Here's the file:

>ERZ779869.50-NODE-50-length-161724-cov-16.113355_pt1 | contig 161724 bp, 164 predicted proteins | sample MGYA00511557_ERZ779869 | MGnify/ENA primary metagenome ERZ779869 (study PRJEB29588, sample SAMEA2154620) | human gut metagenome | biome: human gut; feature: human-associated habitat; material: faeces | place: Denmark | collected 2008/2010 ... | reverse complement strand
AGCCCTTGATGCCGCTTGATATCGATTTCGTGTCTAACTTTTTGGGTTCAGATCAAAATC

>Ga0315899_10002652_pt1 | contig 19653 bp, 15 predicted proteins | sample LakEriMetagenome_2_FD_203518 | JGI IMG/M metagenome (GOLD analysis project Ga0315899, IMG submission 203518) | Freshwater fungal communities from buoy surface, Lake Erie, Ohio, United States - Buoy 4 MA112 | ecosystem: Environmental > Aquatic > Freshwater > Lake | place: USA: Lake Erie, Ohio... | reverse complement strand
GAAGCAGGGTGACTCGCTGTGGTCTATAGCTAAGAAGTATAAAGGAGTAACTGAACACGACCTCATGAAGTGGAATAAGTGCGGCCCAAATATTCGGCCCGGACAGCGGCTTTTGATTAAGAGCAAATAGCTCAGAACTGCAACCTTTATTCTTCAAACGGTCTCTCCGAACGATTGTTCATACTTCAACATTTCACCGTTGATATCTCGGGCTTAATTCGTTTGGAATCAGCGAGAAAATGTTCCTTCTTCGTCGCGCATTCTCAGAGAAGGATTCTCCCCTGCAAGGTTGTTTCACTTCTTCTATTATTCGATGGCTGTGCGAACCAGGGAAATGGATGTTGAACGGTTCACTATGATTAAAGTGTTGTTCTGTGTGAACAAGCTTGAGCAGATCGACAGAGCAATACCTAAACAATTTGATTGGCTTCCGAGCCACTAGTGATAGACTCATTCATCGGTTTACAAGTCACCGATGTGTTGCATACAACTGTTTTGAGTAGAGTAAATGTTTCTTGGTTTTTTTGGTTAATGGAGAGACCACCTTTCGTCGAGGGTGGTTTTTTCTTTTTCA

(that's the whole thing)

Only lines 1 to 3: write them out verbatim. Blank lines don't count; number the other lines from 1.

>ERZ779869.50-NODE-50-length-161724-cov-16.113355_pt1 | contig 161724 bp, 164 predicted proteins | sample MGYA00511557_ERZ779869 | MGnify/ENA primary metagenome ERZ779869 (study PRJEB29588, sample SAMEA2154620) | human gut metagenome | biome: human gut; feature: human-associated habitat; material: faeces | place: Denmark | collected 2008/2010 ... | reverse complement strand
AGCCCTTGATGCCGCTTGATATCGATTTCGTGTCTAACTTTTTGGGTTCAGATCAAAATC

>Ga0315899_10002652_pt1 | contig 19653 bp, 15 predicted proteins | sample LakEriMetagenome_2_FD_203518 | JGI IMG/M metagenome (GOLD analysis project Ga0315899, IMG submission 203518) | Freshwater fungal communities from buoy surface, Lake Erie, Ohio, United States - Buoy 4 MA112 | ecosystem: Environmental > Aquatic > Freshwater > Lake | place: USA: Lake Erie, Ohio... | reverse complement strand